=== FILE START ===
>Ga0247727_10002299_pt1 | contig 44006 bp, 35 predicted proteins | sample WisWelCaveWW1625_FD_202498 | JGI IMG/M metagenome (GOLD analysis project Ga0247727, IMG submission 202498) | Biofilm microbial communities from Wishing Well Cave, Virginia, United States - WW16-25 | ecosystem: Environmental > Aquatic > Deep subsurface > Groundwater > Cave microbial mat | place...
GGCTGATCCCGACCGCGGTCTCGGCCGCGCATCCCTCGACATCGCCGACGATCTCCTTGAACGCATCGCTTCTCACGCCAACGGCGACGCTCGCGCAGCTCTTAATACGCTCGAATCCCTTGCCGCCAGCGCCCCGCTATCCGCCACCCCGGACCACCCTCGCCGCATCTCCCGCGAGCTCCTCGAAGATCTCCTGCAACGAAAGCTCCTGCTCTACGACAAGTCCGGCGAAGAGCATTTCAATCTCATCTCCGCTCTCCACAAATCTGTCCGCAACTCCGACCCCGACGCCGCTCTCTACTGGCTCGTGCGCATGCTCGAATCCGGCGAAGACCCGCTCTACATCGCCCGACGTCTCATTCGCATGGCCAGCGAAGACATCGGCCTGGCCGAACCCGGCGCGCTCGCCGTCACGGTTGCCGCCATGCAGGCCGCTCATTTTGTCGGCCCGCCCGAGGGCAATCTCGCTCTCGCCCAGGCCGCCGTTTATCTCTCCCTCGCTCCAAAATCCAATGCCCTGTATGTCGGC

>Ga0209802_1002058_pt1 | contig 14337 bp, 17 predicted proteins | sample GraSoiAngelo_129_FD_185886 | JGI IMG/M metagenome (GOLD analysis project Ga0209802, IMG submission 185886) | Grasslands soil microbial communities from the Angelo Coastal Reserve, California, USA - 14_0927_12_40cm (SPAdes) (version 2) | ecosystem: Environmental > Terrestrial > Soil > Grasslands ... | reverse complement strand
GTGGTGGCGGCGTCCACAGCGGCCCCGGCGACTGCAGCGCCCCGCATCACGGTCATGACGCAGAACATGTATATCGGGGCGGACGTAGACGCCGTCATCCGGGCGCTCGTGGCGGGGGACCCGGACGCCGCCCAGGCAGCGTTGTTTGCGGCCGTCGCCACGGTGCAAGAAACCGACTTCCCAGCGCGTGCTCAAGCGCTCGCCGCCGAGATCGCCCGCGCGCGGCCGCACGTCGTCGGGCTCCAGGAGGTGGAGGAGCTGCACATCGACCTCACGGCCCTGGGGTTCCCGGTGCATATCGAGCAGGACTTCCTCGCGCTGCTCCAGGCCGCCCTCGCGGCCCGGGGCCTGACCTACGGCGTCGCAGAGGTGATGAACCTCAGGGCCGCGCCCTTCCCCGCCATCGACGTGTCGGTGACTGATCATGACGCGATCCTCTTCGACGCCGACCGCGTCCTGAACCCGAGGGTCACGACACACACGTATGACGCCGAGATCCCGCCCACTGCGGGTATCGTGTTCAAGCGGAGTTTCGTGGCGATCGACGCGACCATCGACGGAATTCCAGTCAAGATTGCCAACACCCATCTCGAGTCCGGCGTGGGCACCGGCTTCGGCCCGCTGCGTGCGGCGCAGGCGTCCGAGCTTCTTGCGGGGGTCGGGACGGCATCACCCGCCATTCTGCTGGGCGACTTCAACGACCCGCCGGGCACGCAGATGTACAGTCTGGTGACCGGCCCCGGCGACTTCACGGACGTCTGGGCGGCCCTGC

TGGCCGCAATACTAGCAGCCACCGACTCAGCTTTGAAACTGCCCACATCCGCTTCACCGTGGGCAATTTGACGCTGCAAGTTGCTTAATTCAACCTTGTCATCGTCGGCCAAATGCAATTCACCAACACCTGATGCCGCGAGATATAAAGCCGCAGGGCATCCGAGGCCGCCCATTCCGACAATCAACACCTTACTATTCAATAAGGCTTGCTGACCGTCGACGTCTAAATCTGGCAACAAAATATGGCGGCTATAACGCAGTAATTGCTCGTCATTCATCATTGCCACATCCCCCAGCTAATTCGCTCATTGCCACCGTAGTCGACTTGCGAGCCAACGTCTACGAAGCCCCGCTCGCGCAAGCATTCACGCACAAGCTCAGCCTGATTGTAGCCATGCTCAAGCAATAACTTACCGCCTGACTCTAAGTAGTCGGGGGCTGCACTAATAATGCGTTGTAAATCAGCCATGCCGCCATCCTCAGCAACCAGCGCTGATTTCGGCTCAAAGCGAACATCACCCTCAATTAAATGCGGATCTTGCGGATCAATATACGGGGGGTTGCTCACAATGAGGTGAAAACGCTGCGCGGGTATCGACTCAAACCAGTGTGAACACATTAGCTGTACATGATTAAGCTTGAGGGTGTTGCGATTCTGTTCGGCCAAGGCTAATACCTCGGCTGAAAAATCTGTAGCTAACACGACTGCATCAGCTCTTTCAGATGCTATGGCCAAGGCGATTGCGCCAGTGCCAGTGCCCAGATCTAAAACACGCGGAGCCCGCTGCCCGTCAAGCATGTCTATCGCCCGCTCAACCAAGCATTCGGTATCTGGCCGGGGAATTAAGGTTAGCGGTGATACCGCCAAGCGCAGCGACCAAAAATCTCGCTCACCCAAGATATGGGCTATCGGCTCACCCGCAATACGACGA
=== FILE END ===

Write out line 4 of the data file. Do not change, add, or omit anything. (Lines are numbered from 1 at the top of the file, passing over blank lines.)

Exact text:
GTGGTGGCGGCGTCCACAGCGGCCCCGGCGACTGCAGCGCCCCGCATCACGGTCATGACGCAGAACATGTATATCGGGGCGGACGTAGACGCCGTCATCCGGGCGCTCGTGGCGGGGGACCCGGACGCCGCCCAGGCAGCGTTGTTTGCGGCCGTCGCCACGGTGCAAGAAACCGACTTCCCAGCGCGTGCTCAAGCGCTCGCCGCCGAGATCGCCCGCGCGCGGCCGCACGTCGTCGGGCTCCAGGAGGTGGAGGAGCTGCACATCGACCTCACGGCCCTGGGGTTCCCGGTGCATATCGAGCAGGACTTCCTCGCGCTGCTCCAGGCCGCCCTCGCGGCCCGGGGCCTGACCTACGGCGTCGCAGAGGTGATGAACCTCAGGGCCGCGCCCTTCCCCGCCATCGACGTGTCGGTGACTGATCATGACGCGATCCTCTTCGACGCCGACCGCGTCCTGAACCCGAGGGTCACGACACACACGTATGACGCCGAGATCCCGCCCACTGCGGGTATCGTGTTCAAGCGGAGTTTCGTGGCGATCGACGCGACCATCGACGGAATTCCAGTCAAGATTGCCAACACCCATCTCGAGTCCGGCGTGGGCACCGGCTTCGGCCCGCTGCGTGCGGCGCAGGCGTCCGAGCTTCTTGCGGGGGTCGGGACGGCATCACCCGCCATTCTGCTGGGCGACTTCAACGACCCGCCGGGCACGCAGATGTACAGTCTGGTGACCGGCCCCGGCGACTTCACGGACGTCTGGGCGGCCCTGC